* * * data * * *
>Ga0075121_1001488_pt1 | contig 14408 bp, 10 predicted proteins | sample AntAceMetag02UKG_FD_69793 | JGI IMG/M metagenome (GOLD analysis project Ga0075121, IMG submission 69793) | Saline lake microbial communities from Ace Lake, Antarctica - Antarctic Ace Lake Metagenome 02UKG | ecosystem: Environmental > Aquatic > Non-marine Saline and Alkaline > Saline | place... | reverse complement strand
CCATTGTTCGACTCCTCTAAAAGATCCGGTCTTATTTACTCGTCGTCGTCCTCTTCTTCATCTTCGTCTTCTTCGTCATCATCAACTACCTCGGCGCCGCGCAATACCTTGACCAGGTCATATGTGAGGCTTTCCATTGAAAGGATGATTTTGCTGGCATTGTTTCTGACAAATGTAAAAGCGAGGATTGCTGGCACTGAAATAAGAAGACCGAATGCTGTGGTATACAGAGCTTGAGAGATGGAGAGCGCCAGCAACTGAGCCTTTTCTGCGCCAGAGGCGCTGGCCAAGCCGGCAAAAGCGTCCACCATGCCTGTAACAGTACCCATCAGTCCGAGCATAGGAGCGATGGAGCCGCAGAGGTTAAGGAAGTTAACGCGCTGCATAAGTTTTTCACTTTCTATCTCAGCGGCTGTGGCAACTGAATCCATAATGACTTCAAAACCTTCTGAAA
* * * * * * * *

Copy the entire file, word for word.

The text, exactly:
>Ga0075121_1001488_pt1 | contig 14408 bp, 10 predicted proteins | sample AntAceMetag02UKG_FD_69793 | JGI IMG/M metagenome (GOLD analysis project Ga0075121, IMG submission 69793) | Saline lake microbial communities from Ace Lake, Antarctica - Antarctic Ace Lake Metagenome 02UKG | ecosystem: Environmental > Aquatic > Non-marine Saline and Alkaline > Saline | place... | reverse complement strand
CCATTGTTCGACTCCTCTAAAAGATCCGGTCTTATTTACTCGTCGTCGTCCTCTTCTTCATCTTCGTCTTCTTCGTCATCATCAACTACCTCGGCGCCGCGCAATACCTTGACCAGGTCATATGTGAGGCTTTCCATTGAAAGGATGATTTTGCTGGCATTGTTTCTGACAAATGTAAAAGCGAGGATTGCTGGCACTGAAATAAGAAGACCGAATGCTGTGGTATACAGAGCTTGAGAGATGGAGAGCGCCAGCAACTGAGCCTTTTCTGCGCCAGAGGCGCTGGCCAAGCCGGCAAAAGCGTCCACCATGCCTGTAACAGTACCCATCAGTCCGAGCATAGGAGCGATGGAGCCGCAGAGGTTAAGGAAGTTAACGCGCTGCATAAGTTTTTCACTTTCTATCTCAGCGGCTGTGGCAACTGAATCCATAATGACTTCAAAACCTTCTGAAA